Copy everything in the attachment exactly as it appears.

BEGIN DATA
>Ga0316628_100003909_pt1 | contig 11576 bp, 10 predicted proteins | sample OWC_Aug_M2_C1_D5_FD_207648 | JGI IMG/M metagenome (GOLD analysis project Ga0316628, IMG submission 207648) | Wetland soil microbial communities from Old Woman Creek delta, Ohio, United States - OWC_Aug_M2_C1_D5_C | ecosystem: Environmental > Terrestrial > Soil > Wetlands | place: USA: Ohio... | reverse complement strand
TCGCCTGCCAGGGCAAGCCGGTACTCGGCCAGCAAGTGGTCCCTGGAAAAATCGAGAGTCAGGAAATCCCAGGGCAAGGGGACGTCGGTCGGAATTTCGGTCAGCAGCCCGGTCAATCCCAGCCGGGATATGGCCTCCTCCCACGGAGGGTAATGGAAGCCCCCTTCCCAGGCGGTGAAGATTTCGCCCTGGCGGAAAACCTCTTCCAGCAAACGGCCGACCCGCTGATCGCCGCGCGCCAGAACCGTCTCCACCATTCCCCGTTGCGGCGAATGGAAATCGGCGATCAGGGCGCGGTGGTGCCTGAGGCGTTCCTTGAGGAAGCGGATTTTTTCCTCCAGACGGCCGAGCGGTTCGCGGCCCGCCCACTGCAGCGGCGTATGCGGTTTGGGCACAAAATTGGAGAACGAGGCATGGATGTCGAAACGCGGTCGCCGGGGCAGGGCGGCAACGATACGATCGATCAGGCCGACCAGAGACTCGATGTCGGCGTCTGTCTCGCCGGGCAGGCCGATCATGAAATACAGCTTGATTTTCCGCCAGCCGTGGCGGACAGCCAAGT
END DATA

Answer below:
>Ga0316628_100003909_pt1 | contig 11576 bp, 10 predicted proteins | sample OWC_Aug_M2_C1_D5_FD_207648 | JGI IMG/M metagenome (GOLD analysis project Ga0316628, IMG submission 207648) | Wetland soil microbial communities from Old Woman Creek delta, Ohio, United States - OWC_Aug_M2_C1_D5_C | ecosystem: Environmental > Terrestrial > Soil > Wetlands | place: USA: Ohio... | reverse complement strand
TCGCCTGCCAGGGCAAGCCGGTACTCGGCCAGCAAGTGGTCCCTGGAAAAATCGAGAGTCAGGAAATCCCAGGGCAAGGGGACGTCGGTCGGAATTTCGGTCAGCAGCCCGGTCAATCCCAGCCGGGATATGGCCTCCTCCCACGGAGGGTAATGGAAGCCCCCTTCCCAGGCGGTGAAGATTTCGCCCTGGCGGAAAACCTCTTCCAGCAAACGGCCGACCCGCTGATCGCCGCGCGCCAGAACCGTCTCCACCATTCCCCGTTGCGGCGAATGGAAATCGGCGATCAGGGCGCGGTGGTGCCTGAGGCGTTCCTTGAGGAAGCGGATTTTTTCCTCCAGACGGCCGAGCGGTTCGCGGCCCGCCCACTGCAGCGGCGTATGCGGTTTGGGCACAAAATTGGAGAACGAGGCATGGATGTCGAAACGCGGTCGCCGGGGCAGGGCGGCAACGATACGATCGATCAGGCCGACCAGAGACTCGATGTCGGCGTCTGTCTCGCCGGGCAGGCCGATCATGAAATACAGCTTGATTTTCCGCCAGCCGTGGCGGACAGCCAAGT